The ubiquitous one is thrilled:

AA president Edmund King welcomed the climb down yesterday.

A grave matter

St Mary's Church in Wimbledon Village, south-west London had been charging £20 a day to park in its cemetery.

Speaking to BBC London 94.9FM, Melanie Allcock from Balham, who parked in the cemetery, said: "We were told: 'Go and reverse between these gravestones'.
"I thought: 'This is very odd'. But we did it and went to Wimbledon."

Fair enough. How else could one possibly travel from isolated Balham to a remote, faraway region like Wimbledon other than by car?

The Church of England has a marvellous record locally, as it does nationally.

Here’s an inspiring example of a church on Exmoor which is passionate about supplying vehicular access.

Thursday, 25 June 2009

This cycle lane will slay you

In a spirit of open-minded scientific enquiry I went back to the site on Hoe Street E17 to see if I could understand why the driver of a heavy goods vehicle strayed into the cycle lane, coming dangerously close to me.

And it's easy enough to see why it happened. The road curves slightly to the right, before opening up into two lanes. At the very point where the cycle lane curves out to the right, drivers are forced to move left by a long traffic island some forty metres long, built in the centre of the carriageway and directly in the way of oncoming drivers. (You can spot the island in the last photo below.)

I think I was just beyond the black litter bin in the photo below (just beyond the first tree on the left) when the lorry driver veered into the cycle lane. The problem here is that although the dashed white line in the centre of the carriageway runs in a straight line, the cycle lane markings curve to the right, following the line of the kerb. The carriageway actually narrows just at the point where drivers are forced to move left. Smaller vehicles like the white van feel no need to enter the cycle lane, but drivers of bigger vehicles plainly do.

In the photograph below, a car moves across the cycle lane to get into the left hand lane.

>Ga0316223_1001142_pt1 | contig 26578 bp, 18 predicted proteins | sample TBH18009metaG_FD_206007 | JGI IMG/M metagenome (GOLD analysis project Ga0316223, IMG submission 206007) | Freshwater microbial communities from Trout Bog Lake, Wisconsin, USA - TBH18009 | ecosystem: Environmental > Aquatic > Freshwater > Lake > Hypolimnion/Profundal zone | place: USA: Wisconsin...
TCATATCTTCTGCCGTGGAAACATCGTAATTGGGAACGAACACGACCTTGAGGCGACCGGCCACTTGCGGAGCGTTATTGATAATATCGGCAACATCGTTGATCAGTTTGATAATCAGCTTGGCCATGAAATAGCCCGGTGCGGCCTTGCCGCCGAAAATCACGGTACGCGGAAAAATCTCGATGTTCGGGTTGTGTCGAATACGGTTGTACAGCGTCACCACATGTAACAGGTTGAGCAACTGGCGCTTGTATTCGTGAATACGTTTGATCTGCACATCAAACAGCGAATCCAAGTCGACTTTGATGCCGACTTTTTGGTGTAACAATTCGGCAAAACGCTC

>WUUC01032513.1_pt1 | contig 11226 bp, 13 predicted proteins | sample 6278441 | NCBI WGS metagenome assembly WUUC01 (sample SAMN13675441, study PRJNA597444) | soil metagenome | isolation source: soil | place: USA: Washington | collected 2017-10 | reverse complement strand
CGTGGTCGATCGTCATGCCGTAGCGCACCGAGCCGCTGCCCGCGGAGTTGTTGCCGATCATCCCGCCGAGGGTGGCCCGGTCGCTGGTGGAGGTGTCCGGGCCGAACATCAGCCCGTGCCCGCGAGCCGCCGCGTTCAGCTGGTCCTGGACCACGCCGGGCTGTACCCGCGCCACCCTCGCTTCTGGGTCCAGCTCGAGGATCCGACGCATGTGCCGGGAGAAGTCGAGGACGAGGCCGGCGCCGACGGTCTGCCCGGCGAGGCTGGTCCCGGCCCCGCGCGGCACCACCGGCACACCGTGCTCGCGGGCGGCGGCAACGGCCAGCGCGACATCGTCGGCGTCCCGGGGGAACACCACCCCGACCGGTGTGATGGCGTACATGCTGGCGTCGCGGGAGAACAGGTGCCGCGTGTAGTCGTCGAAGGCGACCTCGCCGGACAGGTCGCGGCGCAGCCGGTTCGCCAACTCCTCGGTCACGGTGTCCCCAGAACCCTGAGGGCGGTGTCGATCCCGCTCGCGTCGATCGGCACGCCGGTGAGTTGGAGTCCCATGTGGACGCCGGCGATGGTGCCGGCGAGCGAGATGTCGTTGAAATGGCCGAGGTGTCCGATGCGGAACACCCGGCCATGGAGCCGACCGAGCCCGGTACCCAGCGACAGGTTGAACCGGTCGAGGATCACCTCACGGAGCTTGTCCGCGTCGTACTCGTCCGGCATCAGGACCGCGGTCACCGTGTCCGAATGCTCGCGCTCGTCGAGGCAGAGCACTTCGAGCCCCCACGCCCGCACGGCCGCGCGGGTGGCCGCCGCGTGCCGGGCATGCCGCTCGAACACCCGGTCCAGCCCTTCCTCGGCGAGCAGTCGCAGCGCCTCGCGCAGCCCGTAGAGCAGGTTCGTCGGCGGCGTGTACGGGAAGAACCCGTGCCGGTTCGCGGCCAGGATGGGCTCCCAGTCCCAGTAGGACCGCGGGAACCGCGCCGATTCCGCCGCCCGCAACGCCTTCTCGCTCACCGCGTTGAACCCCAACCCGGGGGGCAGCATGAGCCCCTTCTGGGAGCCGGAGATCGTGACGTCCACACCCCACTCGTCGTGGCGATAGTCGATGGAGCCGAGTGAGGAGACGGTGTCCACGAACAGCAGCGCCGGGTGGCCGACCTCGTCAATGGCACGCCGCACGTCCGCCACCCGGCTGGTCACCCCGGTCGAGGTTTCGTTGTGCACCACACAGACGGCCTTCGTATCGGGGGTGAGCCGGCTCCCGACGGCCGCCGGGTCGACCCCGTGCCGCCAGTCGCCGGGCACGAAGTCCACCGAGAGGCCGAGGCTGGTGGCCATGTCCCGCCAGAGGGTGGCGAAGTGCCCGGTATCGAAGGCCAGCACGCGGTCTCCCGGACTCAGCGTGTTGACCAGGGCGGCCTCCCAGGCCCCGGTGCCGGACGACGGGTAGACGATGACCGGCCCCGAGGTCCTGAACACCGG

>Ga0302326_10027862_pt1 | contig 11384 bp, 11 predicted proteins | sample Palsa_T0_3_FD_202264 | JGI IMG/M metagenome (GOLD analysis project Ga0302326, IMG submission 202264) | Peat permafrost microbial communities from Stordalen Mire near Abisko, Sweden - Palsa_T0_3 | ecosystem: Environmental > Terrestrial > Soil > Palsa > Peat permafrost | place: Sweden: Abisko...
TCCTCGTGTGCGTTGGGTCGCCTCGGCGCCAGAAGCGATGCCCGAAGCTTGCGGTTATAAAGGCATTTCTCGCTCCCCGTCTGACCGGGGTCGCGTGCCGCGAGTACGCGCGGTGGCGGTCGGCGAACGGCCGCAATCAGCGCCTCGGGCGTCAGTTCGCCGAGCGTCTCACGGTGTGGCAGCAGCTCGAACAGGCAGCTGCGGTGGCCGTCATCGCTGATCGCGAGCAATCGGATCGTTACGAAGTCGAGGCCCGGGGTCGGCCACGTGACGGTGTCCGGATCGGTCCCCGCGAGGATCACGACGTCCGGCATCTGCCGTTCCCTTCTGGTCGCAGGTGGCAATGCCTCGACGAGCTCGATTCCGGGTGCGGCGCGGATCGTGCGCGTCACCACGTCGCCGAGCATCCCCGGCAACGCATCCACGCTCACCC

What is to be done? The traffic island needs shortening, which would allow the dashed white line in the centre of the carriageway to run further. This would encourage HGV drivers to move left further down the road, not at the very point where they come into conflict with a cycle lane.

Ideally, the borough's near-invisible cycling officer should be made to pedal repeatedly down this stretch of cycle lane until she has experienced and understood the danger its design poses.

The great ‘road safety’ confidence trick

Later today the official government statistics for road deaths and injuries will be published. The number of fatalities will probably have fallen. An airhead minister will be wheeled out to say that Britain has some of the safest roads in the world. No car supremacist journalist (and certainly not one from the BBC) will challenge the meaning of these statistics.

As they only record deaths and injuries the figures will exclude most crashes on Britain's roads, since most result in no recorded injury (such as the recent Boris near miss lorry episode). In no meaningful sense will they indicate anything about safety or danger on the roads. You can be quite sure that the minister will not be asked why the government has not introduced an immediate driving ban for anyone caught using a mobile phone while driving. The answer is, of course, that the solution to road carnage is political, and all the major parties have cosy links with the road lobby. A few hundred dead and injured cyclists and pedestrians is a small price to pay for keeping the mobile phone companies and the motor trade happy.

In reality any fall in casualty statistics will in part reflect a reduction in traffic volume in the face of recession and high fuel costs. Other factors include air bags and rigid steel safety cages, which protect people in cars from the consequence of crashes. The air ambulance whisks victims of road crashes to hospital. The roads are no safer; it's simply that people who would once have died now live. And traffic congestion, by forcing drivers to go slowly, also helps reduce fatalities and injuries. Average speed cameras also curb lawless risk-taking driving.

The road lobby, with the traditional and active complicity of the BBC, has got in early:

More than half of Britain's A roads have failed to be rated as safe in a study of 28,000 roads and motorways. A quarter of motorways also rated poorly, the European road assessment programme (EuroRAP) found.

EuroRAP is a road lobby group. Its website has to be scrutinised with care. For example, ‘Road Peace’ (sic) is correctly listed as a victim support site but has nothing at all to do with EuroRAP. The EuroRAP solution to road carnage is to spend more money on roads. It is not remotely interested in speed limiters, or black boxes in vehicles to record speed at the time of a collision, or limiting vehicles to maximum national speed limits. Like all such bogus road safety organizations its reports reveal a pattern of systematic neglect of pedestrians and cyclists. EuroRAP exists to deflect attention from the true causes of road carnage – reckless criminal driving and vehicles cynically designed to encourage reckless speeding.